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Michael Sohn / AP

Treasury Secretary Mnuchin sent Congressional leadership a letter today informing them the Treasury has launched extraordinary measures until Congress raises or suspends the debt limit, making true on his promise from last week. The U.S. reached its debt cap yesterday, and the national debt is currently $19.918 trillion, according to Forbes. So in the meantime, the Treasury is allowed to reorganize its government accounts to reduce intragovernmental debt.

But that can't go on forever: The CBO estimates the measures will be exhausted "sometime in the fall of this year without an increase in the debt limit, though an earlier or later date is possible." Cash inflows from tax season will also sustain the Treasury for a few months, according to the CBO.

Go deeper

Kendall Baker, author of Sports
1 hour ago - Sports

2021 Tokyo Olympics hang in the balance

Illustration: Aïda Amer/Axios

10 months ago, the Tokyo Olympics were postponed. Now, less than six months ahead of their new start date, the dreaded word is being murmured: "canceled."

Driving the news: The Japanese government has privately concluded that the Games will have to be called off, The Times reports (subscription), citing an unnamed senior government source.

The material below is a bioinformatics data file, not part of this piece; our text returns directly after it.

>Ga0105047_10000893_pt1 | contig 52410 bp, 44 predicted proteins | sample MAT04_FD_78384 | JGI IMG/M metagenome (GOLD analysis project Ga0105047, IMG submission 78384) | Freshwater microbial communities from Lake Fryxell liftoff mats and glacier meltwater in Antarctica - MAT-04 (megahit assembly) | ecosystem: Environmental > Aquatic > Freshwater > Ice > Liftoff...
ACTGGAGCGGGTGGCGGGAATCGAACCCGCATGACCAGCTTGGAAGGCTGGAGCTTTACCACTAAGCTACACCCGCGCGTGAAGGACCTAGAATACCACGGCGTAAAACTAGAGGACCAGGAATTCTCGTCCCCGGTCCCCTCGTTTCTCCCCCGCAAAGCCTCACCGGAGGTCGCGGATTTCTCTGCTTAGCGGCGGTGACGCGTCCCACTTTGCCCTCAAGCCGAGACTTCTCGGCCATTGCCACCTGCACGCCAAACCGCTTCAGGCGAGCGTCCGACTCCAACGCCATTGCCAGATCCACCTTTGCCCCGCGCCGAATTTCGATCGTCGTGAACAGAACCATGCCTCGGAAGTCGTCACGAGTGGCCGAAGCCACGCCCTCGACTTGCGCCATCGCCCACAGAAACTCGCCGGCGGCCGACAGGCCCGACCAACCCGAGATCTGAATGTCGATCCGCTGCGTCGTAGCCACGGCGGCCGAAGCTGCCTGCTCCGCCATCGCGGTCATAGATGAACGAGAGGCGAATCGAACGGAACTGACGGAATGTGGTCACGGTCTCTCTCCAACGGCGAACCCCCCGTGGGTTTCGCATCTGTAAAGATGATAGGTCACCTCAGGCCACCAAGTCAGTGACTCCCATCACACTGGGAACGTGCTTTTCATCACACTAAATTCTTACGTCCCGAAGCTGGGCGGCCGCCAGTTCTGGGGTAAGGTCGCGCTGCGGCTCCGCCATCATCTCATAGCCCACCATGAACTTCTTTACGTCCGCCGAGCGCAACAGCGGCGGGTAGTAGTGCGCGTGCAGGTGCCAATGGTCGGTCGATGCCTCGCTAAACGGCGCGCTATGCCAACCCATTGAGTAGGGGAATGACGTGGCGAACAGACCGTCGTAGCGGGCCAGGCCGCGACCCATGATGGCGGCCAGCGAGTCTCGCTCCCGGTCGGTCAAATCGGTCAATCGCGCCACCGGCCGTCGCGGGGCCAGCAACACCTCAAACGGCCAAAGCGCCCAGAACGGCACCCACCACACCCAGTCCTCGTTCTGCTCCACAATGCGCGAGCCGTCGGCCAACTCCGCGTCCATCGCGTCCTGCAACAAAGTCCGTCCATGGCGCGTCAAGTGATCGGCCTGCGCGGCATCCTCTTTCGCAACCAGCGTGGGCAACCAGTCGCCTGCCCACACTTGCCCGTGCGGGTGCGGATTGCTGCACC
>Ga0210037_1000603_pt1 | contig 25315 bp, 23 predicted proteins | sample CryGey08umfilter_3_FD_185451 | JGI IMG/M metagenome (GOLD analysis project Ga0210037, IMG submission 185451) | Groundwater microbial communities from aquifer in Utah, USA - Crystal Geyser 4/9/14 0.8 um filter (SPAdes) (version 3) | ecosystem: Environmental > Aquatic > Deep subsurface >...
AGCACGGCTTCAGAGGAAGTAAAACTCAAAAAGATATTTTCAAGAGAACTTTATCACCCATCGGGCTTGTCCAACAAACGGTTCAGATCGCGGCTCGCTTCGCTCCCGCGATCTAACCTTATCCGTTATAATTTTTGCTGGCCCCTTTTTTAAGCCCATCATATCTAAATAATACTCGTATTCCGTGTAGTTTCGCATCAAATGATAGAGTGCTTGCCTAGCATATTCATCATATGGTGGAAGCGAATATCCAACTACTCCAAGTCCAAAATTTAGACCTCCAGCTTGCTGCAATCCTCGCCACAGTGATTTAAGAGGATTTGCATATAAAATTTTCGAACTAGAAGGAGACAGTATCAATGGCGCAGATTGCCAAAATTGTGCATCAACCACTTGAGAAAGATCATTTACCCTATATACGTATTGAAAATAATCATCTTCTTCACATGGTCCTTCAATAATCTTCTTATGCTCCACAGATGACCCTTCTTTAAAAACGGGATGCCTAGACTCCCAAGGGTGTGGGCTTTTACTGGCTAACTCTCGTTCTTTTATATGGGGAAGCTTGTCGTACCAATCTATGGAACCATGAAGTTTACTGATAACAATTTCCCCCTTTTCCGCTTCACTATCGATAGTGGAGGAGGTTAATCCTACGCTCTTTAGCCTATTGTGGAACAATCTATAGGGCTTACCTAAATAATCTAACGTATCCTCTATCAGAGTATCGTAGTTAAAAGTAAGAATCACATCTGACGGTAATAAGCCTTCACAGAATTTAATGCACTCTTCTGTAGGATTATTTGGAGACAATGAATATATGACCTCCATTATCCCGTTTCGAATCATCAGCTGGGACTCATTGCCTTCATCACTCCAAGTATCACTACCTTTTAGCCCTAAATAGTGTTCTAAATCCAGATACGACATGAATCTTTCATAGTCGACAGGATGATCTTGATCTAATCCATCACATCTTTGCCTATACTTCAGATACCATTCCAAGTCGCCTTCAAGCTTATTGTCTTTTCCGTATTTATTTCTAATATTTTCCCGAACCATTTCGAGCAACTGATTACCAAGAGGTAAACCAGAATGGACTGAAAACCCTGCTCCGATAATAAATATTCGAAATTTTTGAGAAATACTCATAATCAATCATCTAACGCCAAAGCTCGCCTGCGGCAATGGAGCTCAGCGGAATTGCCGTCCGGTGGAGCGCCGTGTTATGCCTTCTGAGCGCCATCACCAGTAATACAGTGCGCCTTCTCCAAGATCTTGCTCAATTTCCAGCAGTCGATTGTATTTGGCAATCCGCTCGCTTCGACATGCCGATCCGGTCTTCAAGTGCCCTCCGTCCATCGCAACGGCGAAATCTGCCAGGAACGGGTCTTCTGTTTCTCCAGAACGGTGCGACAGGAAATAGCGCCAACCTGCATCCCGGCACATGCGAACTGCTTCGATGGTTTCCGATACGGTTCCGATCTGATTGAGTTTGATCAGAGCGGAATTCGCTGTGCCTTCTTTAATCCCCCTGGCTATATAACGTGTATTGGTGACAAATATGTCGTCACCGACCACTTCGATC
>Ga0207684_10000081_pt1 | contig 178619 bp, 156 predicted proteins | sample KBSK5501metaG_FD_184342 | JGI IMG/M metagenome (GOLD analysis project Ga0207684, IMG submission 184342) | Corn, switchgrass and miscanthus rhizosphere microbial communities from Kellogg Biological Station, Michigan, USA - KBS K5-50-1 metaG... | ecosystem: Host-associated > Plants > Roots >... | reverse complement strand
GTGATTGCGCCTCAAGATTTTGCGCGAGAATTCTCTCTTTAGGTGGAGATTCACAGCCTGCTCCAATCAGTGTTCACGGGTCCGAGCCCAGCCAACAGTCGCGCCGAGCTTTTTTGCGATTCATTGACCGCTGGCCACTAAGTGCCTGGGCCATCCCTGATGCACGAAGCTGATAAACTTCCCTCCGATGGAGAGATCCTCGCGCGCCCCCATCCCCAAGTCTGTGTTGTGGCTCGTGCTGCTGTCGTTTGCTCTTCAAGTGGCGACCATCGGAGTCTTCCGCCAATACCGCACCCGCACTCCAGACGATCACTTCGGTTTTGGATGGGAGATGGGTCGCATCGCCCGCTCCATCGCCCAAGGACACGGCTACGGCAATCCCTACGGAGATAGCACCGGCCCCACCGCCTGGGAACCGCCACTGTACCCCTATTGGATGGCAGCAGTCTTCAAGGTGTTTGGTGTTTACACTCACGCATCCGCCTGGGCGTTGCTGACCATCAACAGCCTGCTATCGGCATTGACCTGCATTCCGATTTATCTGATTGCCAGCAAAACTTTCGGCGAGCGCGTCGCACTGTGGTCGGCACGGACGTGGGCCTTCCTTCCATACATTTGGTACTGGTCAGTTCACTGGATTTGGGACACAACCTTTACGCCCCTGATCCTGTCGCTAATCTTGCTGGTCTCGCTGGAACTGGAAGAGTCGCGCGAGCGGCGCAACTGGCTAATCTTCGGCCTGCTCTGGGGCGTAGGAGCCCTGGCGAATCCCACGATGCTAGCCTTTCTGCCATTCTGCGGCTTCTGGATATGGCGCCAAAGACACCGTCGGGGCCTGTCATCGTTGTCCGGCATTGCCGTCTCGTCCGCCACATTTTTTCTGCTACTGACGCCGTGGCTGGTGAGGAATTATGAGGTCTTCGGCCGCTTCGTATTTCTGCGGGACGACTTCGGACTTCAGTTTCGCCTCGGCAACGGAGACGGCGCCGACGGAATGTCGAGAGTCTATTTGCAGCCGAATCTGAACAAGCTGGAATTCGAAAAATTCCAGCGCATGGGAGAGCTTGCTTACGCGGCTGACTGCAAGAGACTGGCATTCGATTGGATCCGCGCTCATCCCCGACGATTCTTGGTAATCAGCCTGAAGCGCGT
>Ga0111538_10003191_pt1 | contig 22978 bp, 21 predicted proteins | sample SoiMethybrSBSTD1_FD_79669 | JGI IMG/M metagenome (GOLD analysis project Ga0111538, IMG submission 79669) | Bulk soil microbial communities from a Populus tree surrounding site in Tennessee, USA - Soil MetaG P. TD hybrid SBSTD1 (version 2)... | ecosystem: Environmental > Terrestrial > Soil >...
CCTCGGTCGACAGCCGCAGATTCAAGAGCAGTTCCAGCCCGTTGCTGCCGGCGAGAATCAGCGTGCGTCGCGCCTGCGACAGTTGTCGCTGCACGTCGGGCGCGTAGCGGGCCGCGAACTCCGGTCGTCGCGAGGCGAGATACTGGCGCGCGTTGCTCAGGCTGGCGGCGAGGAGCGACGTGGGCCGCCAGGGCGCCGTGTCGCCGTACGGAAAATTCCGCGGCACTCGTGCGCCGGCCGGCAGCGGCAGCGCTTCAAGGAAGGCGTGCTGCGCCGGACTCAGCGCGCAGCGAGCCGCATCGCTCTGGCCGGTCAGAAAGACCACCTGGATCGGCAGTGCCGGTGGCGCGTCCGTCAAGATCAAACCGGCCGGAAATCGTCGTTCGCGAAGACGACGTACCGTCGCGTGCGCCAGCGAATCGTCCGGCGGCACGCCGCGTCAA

Biden's centrist words, liberal actions

Illustration: Sarah Grillo/Axios

President Biden talks like a soothing centrist. He promises to govern like a soothing centrist. But early moves show that he is keeping his promise to advance a liberal agenda.

Why it matters: Never before has a president done more by executive fiat in such a short period of time than Biden. And those specific actions, coupled with a push for a more progressive slate of regulators and advisers, look more like the Biden of the Democratic primary than the unity-and-restraint Biden of the general election.

3 hours ago - Technology

Review of Trump ban marks major turning point for Facebook

Photo Illustration: Aïda Amer/Axios. Photo: Saul Loeb/AFP via Getty Images

Facebook's decision to ask its new independent Oversight Board to review the company's indefinite suspension of former President Trump is likely to set a critical precedent for how the social media giant handles political speech from world leaders.

What they're saying: "I very much hope and can expect … that they will uphold our decision," Facebook's VP of global affairs Nick Clegg tells Axios.